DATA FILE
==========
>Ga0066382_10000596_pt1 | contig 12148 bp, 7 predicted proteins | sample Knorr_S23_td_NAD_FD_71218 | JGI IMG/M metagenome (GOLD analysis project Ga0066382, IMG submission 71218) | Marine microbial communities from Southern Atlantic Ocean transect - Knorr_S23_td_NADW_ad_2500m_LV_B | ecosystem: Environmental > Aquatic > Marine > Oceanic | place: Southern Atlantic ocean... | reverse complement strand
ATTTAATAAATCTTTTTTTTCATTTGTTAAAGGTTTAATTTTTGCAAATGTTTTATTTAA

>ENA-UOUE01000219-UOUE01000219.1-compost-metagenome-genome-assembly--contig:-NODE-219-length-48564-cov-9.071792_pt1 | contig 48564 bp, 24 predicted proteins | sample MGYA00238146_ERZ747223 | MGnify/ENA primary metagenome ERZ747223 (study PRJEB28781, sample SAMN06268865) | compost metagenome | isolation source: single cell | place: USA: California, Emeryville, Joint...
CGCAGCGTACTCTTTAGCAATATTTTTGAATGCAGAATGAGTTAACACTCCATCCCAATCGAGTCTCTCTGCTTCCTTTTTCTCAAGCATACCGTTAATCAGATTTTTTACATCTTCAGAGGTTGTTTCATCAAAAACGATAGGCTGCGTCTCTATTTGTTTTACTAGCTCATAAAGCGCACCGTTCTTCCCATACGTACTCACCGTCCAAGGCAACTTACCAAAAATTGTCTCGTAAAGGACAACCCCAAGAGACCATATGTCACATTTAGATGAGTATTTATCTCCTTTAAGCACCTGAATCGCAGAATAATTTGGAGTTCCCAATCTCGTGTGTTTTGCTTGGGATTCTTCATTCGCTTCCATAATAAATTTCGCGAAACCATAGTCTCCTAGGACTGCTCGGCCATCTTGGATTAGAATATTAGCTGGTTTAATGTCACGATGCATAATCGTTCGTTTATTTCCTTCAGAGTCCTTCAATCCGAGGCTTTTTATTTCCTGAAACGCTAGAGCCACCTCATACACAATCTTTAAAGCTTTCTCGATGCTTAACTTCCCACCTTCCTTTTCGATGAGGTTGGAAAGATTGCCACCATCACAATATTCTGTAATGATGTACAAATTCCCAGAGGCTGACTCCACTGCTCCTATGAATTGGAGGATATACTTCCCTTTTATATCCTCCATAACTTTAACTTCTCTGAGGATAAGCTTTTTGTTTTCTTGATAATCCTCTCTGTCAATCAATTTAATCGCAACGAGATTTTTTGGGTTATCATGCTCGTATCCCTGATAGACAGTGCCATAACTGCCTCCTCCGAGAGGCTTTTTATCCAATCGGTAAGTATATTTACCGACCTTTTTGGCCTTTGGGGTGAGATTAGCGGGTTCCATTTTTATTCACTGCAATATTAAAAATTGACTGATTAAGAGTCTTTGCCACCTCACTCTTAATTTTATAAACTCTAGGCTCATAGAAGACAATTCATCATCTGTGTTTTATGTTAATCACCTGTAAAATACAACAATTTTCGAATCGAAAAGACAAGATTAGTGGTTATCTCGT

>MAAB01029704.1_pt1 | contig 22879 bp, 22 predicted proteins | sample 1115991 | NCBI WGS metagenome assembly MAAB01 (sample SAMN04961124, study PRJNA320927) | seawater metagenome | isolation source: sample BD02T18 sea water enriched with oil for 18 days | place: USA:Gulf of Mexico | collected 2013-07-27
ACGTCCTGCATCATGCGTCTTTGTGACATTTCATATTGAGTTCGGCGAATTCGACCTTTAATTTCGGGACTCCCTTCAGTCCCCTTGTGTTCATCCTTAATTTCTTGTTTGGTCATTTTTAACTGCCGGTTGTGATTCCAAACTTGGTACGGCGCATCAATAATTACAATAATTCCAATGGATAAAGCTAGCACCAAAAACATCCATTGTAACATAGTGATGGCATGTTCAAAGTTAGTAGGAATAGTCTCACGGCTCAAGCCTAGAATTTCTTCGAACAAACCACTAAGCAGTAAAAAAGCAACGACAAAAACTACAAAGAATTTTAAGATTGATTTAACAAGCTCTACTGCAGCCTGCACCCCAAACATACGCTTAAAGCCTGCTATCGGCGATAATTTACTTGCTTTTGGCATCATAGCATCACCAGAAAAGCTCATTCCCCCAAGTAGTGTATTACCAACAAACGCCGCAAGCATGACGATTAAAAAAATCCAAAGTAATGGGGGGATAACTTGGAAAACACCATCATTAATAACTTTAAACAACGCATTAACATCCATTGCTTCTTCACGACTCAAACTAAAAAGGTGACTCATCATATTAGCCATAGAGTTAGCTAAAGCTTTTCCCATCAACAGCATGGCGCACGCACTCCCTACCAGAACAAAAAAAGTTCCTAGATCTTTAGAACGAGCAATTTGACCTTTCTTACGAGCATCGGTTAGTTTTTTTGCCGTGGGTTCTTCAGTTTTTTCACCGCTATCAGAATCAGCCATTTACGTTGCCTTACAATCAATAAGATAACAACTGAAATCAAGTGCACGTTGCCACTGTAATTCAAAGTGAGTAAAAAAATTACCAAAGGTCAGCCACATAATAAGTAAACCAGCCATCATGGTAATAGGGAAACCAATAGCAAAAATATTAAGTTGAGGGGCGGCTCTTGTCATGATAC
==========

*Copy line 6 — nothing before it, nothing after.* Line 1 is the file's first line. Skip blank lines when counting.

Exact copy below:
ACGTCCTGCATCATGCGTCTTTGTGACATTTCATATTGAGTTCGGCGAATTCGACCTTTAATTTCGGGACTCCCTTCAGTCCCCTTGTGTTCATCCTTAATTTCTTGTTTGGTCATTTTTAACTGCCGGTTGTGATTCCAAACTTGGTACGGCGCATCAATAATTACAATAATTCCAATGGATAAAGCTAGCACCAAAAACATCCATTGTAACATAGTGATGGCATGTTCAAAGTTAGTAGGAATAGTCTCACGGCTCAAGCCTAGAATTTCTTCGAACAAACCACTAAGCAGTAAAAAAGCAACGACAAAAACTACAAAGAATTTTAAGATTGATTTAACAAGCTCTACTGCAGCCTGCACCCCAAACATACGCTTAAAGCCTGCTATCGGCGATAATTTACTTGCTTTTGGCATCATAGCATCACCAGAAAAGCTCATTCCCCCAAGTAGTGTATTACCAACAAACGCCGCAAGCATGACGATTAAAAAAATCCAAAGTAATGGGGGGATAACTTGGAAAACACCATCATTAATAACTTTAAACAACGCATTAACATCCATTGCTTCTTCACGACTCAAACTAAAAAGGTGACTCATCATATTAGCCATAGAGTTAGCTAAAGCTTTTCCCATCAACAGCATGGCGCACGCACTCCCTACCAGAACAAAAAAAGTTCCTAGATCTTTAGAACGAGCAATTTGACCTTTCTTACGAGCATCGGTTAGTTTTTTTGCCGTGGGTTCTTCAGTTTTTTCACCGCTATCAGAATCAGCCATTTACGTTGCCTTACAATCAATAAGATAACAACTGAAATCAAGTGCACGTTGCCACTGTAATTCAAAGTGAGTAAAAAAATTACCAAAGGTCAGCCACATAATAAGTAAACCAGCCATCATGGTAATAGGGAAACCAATAGCAAAAATATTAAGTTGAGGGGCGGCTCTTGTCATGATAC